By Susanna McLeod
Special to Ontario Construction News
The company’s logo is low-key but recognizable at projects across the United States and Canada,. Black lettering on a yellow background features a small emblem with letters “PKS” and “Kiewit since 1884.” Most recently completing Kingston, Ontario’s Third Crossing, the Kiewit Corporation grew from a small brickyard in the late 1800s in Omaha, Nebraska into an international construction powerhouse.
Emigrating from the Netherlands in 1857, John Kiewit settled in the American mid-west and learned the techniques of brickmaking. Opening a brickyard, Kiewit’s sons Pieter and Andrew joined him in production and masonry. The younger men formed Kiewit Brothers in 1884, and five years later “was awarded it’s largest masonry contract, the 7-story Lincoln Hotel,” said CompaniesHistory.com.
Entering general contracting, the brothers then ended the partnership in 1904; Pieter Kiewit ran the business alone until his sons Ralph, George and Peter joined him as partners.
Receiving their first million-dollar project in 1924, many more massive projects racked up on the schedule, including Omaha’s Union Station in 1929. The company re-organized into Peter Kiewit Sons, Ltd. in 1931, and changed policy to enable managers to purchase stocks. “This philosophy of employee ownership would become a major factor in the company’s future success,” noted CompaniesHistory.com.
During the 1930s Depression, construction demand slumped. Rather than accepting the situation, Kiewit executives opened a second office to bid on construction contracts in the western US. Sales grew dramatically during WW2 years starting in 1939. The successful bidder on an American government contract, Kiewit built hundreds of barracks and other facilities at Fort Lewis, Washington, according to New Netherland Institute.
In short order, “the U.S. Army Corps of Engineers doubled the size of the contract,” from $7.5 million to about $15 million. The contract confirmed the company’s abilities; Kiewit received military contracts for projects across the country, including missile facilities for Minute Man and Titan missiles. Keeping equipment and workers in use during winter months, the company opened a coal mine in Wyoming.
Announced at the 1946 annual shareholder meeting, Peter Kiewit (b. September 12, 1900) wanted Kiewit “to be the best—not the biggest—contracting organization on earth.” Being the best included worker safety. By 1948, Kiewit mandated that jobsite workers must wear hard hats. Three years later, “full-time safety managers are assigned to all major projects,” said Kiewit Corporation’s “Our Story.”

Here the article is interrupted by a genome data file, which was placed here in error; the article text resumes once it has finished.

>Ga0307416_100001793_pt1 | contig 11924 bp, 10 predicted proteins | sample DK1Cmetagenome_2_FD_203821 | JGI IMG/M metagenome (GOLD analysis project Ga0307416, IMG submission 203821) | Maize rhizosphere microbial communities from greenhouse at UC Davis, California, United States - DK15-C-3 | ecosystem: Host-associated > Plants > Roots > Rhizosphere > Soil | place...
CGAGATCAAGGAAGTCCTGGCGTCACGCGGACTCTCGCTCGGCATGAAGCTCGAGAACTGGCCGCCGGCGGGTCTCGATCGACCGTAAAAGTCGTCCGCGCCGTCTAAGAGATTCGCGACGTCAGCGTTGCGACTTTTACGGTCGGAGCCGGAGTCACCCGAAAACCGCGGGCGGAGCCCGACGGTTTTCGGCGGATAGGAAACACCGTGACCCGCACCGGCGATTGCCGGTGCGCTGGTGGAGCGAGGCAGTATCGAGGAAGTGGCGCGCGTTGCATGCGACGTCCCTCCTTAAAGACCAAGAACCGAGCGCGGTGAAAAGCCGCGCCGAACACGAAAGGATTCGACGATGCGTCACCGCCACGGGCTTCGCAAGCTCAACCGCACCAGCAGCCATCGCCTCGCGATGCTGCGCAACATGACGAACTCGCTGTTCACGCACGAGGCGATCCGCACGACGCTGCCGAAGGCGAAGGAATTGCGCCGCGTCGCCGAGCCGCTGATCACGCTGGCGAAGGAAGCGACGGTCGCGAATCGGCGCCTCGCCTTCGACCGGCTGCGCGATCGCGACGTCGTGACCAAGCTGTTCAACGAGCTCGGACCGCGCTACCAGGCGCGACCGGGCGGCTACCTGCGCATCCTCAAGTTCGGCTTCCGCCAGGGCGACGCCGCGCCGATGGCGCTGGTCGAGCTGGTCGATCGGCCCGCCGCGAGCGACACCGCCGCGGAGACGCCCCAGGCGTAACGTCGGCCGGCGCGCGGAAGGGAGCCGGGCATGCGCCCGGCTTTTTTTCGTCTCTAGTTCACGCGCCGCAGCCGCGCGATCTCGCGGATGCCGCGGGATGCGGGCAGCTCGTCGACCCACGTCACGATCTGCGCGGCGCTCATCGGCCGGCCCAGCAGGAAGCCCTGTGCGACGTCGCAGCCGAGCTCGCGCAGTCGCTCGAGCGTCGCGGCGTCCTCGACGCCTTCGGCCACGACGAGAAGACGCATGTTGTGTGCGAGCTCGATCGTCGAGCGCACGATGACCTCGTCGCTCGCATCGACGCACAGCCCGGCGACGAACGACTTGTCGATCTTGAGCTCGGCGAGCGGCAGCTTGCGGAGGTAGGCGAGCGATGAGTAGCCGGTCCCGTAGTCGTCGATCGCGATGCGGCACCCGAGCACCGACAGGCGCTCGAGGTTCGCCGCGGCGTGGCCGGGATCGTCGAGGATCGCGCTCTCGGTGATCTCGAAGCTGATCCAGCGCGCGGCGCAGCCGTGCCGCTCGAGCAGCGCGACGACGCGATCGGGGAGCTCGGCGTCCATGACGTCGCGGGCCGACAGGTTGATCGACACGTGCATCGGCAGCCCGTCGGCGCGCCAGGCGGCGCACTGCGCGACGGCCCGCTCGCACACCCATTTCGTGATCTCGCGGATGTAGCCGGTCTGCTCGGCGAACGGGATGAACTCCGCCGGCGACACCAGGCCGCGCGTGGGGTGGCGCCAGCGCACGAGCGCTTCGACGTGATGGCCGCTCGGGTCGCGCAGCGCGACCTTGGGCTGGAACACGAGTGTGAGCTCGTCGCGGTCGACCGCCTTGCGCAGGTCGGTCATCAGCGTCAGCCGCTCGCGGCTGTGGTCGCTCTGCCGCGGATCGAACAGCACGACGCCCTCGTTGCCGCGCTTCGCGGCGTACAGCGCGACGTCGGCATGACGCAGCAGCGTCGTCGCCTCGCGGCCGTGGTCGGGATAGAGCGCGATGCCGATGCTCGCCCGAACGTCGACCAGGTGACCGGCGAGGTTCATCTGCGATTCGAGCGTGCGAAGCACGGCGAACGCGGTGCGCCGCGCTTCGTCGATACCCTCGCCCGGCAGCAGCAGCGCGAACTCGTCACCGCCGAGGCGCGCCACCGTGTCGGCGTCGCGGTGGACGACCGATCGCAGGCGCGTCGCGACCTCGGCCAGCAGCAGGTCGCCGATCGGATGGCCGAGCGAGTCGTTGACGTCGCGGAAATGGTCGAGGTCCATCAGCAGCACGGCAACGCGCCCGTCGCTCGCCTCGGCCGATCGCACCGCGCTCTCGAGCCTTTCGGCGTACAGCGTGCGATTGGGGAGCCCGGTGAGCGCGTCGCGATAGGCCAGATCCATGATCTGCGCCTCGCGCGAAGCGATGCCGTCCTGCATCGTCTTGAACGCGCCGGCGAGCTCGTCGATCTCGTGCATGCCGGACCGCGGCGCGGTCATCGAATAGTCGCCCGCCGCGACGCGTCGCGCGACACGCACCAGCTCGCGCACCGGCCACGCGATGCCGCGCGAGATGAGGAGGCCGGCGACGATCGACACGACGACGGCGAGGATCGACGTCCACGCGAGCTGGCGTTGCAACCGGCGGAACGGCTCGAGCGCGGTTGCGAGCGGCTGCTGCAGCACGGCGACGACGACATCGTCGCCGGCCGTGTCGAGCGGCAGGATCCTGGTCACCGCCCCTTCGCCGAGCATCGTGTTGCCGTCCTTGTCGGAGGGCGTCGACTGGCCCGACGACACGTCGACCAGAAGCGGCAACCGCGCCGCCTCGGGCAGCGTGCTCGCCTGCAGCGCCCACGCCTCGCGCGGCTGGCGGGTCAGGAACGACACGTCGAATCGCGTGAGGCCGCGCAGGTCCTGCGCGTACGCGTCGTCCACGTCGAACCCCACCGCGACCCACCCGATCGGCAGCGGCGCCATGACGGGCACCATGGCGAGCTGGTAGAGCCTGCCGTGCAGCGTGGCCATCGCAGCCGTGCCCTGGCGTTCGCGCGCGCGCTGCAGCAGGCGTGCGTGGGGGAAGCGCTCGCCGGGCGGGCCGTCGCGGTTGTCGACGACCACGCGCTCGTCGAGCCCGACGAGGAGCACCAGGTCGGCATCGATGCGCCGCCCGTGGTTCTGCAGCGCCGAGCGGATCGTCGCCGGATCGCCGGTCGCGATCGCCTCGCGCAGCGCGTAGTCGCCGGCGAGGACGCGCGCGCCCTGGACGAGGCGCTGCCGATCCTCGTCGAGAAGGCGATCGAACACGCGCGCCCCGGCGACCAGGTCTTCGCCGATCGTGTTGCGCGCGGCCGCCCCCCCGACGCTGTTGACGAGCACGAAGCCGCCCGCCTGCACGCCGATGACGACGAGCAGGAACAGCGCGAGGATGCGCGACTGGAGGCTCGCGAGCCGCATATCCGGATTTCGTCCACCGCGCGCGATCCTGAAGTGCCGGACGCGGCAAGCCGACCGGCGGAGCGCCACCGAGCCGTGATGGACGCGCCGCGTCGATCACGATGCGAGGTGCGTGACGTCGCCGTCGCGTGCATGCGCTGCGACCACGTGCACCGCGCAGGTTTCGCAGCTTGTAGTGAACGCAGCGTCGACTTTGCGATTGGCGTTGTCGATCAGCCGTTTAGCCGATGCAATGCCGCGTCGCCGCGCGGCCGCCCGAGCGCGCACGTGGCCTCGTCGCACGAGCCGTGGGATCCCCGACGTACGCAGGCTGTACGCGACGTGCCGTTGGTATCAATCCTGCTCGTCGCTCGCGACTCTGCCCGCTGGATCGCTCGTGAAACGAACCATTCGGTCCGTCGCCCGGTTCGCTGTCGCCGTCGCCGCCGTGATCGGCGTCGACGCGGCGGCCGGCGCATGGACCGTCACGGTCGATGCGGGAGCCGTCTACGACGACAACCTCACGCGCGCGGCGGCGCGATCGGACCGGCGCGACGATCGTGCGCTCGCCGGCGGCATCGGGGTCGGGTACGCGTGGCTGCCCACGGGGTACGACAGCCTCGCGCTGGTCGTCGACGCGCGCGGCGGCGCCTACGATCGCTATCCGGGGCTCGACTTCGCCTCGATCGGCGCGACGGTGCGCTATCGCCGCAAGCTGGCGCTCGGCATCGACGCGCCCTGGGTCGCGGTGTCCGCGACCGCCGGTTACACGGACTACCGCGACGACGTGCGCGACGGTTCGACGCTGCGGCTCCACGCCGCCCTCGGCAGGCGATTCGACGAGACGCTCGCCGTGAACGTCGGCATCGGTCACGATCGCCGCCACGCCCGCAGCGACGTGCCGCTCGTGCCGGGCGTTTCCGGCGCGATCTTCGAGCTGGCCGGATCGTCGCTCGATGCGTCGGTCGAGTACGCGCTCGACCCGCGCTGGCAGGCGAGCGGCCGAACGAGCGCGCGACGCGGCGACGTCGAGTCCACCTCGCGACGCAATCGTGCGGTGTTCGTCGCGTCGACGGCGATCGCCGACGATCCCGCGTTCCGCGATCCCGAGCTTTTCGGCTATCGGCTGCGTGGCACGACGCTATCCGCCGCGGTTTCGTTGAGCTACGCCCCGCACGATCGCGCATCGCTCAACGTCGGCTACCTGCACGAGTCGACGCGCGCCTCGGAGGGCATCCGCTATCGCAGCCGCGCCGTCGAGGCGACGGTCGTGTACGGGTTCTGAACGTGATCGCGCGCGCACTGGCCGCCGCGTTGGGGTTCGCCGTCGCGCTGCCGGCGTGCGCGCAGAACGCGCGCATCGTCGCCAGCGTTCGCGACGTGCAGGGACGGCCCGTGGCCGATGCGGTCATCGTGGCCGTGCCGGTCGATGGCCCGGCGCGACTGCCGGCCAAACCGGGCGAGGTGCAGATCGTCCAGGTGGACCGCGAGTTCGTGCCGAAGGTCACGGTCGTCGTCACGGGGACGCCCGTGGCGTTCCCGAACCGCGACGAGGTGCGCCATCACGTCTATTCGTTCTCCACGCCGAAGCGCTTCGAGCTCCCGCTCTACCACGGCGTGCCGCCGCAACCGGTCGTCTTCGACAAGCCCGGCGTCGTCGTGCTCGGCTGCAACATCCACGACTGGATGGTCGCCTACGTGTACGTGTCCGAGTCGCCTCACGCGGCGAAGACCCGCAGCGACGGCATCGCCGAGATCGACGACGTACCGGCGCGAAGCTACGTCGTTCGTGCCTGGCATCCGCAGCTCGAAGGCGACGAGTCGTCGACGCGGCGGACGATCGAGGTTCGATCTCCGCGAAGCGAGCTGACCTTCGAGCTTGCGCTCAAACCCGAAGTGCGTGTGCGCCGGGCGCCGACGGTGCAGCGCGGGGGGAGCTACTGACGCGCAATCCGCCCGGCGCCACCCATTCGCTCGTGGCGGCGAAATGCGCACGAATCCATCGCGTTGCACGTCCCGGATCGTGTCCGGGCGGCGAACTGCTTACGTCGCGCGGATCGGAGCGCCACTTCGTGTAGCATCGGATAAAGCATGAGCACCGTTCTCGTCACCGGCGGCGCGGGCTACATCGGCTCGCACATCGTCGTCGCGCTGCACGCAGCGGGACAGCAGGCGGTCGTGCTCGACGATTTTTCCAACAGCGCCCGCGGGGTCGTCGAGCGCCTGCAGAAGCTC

Building railway and rapid transit facilities, and transportation systems, the Kiewit enterprise “built more lane-miles of the interstate highway system than any other contractor.”
The firm also added water-related assignments to their agenda, constructing dams on the Colorado and Missouri Rivers along with other large contracts. Kiewit came to Canada in 1941 to build a pipeline from Norman Wells, Northwest Territories to the Alaska’s coast. Eight years later, the company opened its first Canadian office in Vancouver, BC.
In 1968, Kiewit was awarded one of its first contracts in Ontario. The job required excavation of millions of cubic metres of material at Welland Canal, a detour around Niagara Falls for shipping between Lake Erie and Lake Ontario. The company was hired in 2010 to work on northern Ontario’s Lower Mattagami River hydroelectric power project.
Combining with Leo Alarie and Sons Construction Ltd. of Timmins, Ontario, the Kiewit-Alarie Partnership rebuilt the Smoky Falls Generating station plus several new stations along the waterway. The work increased capacity from 486 to 924 MW and “the province’s energy generation capacity to power up 440,000 additional homes,” said Kiewit Corporation. (Alarie and Sons is a subsidiary of Aecon Group.)
Kiewit’s versatile teams moved from waterworks to railway infrastructure in 2014 with the Kitchener-Waterloo Light Rail Transit system. That same year, the company began “rebuilding the Turcot Interchange, an essential transportation link within the city of Montreal, Quebec, with more than 300,000 vehicles per day in traffic volume.”
Stepping down as president of the company in 1969, Peter Kiewit selected Bob Wilson as his replacement while he remained chairman of the board. Ten years later, Walter Scott Jr. was appointed president. When Peter Kiewit died on Nov. 2, 1979, Scott settled into the chairman’s seat.
In 2019, Kiewit was awarded the contract to build Kingston’s Third Crossing (now named Waaban Crossing) spanning the Cataraqui River. Planning the two-lane bridge with sidewalk required sensitive attention to the surrounding areas.
Work with an historical treasure, “development of the project has required extensive coordination with Parks Canada, who is responsible on behalf of the Federal government for managing the Rideau Canal as a National Historic Site,” noted Kiewit. “Parks Canada is also responsible for protecting the canal as a UNESCO World Heritage Site.” Environmental needs and protecting wildlife habitats were crucial considerations.
Construction on Kingston’s signature Waaban Crossing proceeded through the Pandemic, weather delays, and complications. Kiewit’s contract finished on time and on budget. Reinforced by nearly 140 years of construction knowledge helped.
© 2022 Susanna McLeod. McLeod is a Kingston-based freelance writer who specializes in Canadian History.